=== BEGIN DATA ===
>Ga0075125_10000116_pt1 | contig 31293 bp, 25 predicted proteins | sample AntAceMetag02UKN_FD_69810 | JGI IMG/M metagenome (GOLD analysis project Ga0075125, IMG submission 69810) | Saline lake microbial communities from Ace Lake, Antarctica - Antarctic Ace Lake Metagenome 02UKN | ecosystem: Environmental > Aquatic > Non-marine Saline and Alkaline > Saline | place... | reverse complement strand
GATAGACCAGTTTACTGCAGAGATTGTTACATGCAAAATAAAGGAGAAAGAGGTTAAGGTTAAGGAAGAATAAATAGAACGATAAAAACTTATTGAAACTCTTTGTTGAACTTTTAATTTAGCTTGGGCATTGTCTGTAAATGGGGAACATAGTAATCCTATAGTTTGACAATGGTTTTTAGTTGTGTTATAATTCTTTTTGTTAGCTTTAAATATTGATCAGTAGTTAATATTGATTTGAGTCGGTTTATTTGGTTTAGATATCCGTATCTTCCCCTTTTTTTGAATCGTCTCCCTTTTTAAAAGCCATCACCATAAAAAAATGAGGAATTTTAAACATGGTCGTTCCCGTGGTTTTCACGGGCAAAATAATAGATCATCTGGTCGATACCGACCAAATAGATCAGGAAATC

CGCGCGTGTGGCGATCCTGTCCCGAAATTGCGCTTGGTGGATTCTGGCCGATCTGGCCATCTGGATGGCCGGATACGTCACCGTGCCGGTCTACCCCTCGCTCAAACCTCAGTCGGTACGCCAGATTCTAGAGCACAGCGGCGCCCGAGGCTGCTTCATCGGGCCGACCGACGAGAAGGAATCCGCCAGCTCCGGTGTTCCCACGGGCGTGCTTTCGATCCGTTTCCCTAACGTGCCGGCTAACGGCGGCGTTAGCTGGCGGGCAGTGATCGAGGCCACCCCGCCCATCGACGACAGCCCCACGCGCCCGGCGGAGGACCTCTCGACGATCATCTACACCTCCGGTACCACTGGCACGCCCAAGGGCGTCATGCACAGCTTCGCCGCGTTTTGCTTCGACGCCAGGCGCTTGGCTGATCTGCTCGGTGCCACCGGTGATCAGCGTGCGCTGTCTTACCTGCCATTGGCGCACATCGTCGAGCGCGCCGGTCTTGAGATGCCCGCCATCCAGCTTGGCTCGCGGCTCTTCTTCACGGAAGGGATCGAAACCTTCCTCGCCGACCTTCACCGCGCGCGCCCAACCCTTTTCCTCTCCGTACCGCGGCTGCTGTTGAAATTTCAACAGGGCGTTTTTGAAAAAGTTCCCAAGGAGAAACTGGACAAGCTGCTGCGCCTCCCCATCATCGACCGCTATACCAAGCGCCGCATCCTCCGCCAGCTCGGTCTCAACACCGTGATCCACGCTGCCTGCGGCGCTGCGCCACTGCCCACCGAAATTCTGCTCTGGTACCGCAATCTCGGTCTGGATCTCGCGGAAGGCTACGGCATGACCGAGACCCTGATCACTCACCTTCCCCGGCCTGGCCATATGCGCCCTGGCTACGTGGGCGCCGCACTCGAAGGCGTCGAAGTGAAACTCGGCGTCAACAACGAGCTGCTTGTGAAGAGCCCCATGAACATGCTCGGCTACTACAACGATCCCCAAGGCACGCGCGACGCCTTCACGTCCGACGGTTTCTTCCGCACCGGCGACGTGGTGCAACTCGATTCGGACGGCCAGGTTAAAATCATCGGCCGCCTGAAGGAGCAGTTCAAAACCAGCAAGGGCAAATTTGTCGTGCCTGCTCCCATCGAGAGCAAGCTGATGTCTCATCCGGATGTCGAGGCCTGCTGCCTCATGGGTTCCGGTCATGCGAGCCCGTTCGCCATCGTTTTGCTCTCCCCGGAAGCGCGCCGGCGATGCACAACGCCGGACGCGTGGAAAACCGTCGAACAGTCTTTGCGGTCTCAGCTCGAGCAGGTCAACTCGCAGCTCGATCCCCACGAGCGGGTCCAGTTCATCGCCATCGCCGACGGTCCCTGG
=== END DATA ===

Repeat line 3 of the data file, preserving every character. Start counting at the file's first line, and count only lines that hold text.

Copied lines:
CGCGCGTGTGGCGATCCTGTCCCGAAATTGCGCTTGGTGGATTCTGGCCGATCTGGCCATCTGGATGGCCGGATACGTCACCGTGCCGGTCTACCCCTCGCTCAAACCTCAGTCGGTACGCCAGATTCTAGAGCACAGCGGCGCCCGAGGCTGCTTCATCGGGCCGACCGACGAGAAGGAATCCGCCAGCTCCGGTGTTCCCACGGGCGTGCTTTCGATCCGTTTCCCTAACGTGCCGGCTAACGGCGGCGTTAGCTGGCGGGCAGTGATCGAGGCCACCCCGCCCATCGACGACAGCCCCACGCGCCCGGCGGAGGACCTCTCGACGATCATCTACACCTCCGGTACCACTGGCACGCCCAAGGGCGTCATGCACAGCTTCGCCGCGTTTTGCTTCGACGCCAGGCGCTTGGCTGATCTGCTCGGTGCCACCGGTGATCAGCGTGCGCTGTCTTACCTGCCATTGGCGCACATCGTCGAGCGCGCCGGTCTTGAGATGCCCGCCATCCAGCTTGGCTCGCGGCTCTTCTTCACGGAAGGGATCGAAACCTTCCTCGCCGACCTTCACCGCGCGCGCCCAACCCTTTTCCTCTCCGTACCGCGGCTGCTGTTGAAATTTCAACAGGGCGTTTTTGAAAAAGTTCCCAAGGAGAAACTGGACAAGCTGCTGCGCCTCCCCATCATCGACCGCTATACCAAGCGCCGCATCCTCCGCCAGCTCGGTCTCAACACCGTGATCCACGCTGCCTGCGGCGCTGCGCCACTGCCCACCGAAATTCTGCTCTGGTACCGCAATCTCGGTCTGGATCTCGCGGAAGGCTACGGCATGACCGAGACCCTGATCACTCACCTTCCCCGGCCTGGCCATATGCGCCCTGGCTACGTGGGCGCCGCACTCGAAGGCGTCGAAGTGAAACTCGGCGTCAACAACGAGCTGCTTGTGAAGAGCCCCATGAACATGCTCGGCTACTACAACGATCCCCAAGGCACGCGCGACGCCTTCACGTCCGACGGTTTCTTCCGCACCGGCGACGTGGTGCAACTCGATTCGGACGGCCAGGTTAAAATCATCGGCCGCCTGAAGGAGCAGTTCAAAACCAGCAAGGGCAAATTTGTCGTGCCTGCTCCCATCGAGAGCAAGCTGATGTCTCATCCGGATGTCGAGGCCTGCTGCCTCATGGGTTCCGGTCATGCGAGCCCGTTCGCCATCGTTTTGCTCTCCCCGGAAGCGCGCCGGCGATGCACAACGCCGGACGCGTGGAAAACCGTCGAACAGTCTTTGCGGTCTCAGCTCGAGCAGGTCAACTCGCAGCTCGATCCCCACGAGCGGGTCCAGTTCATCGCCATCGCCGACGGTCCCTGG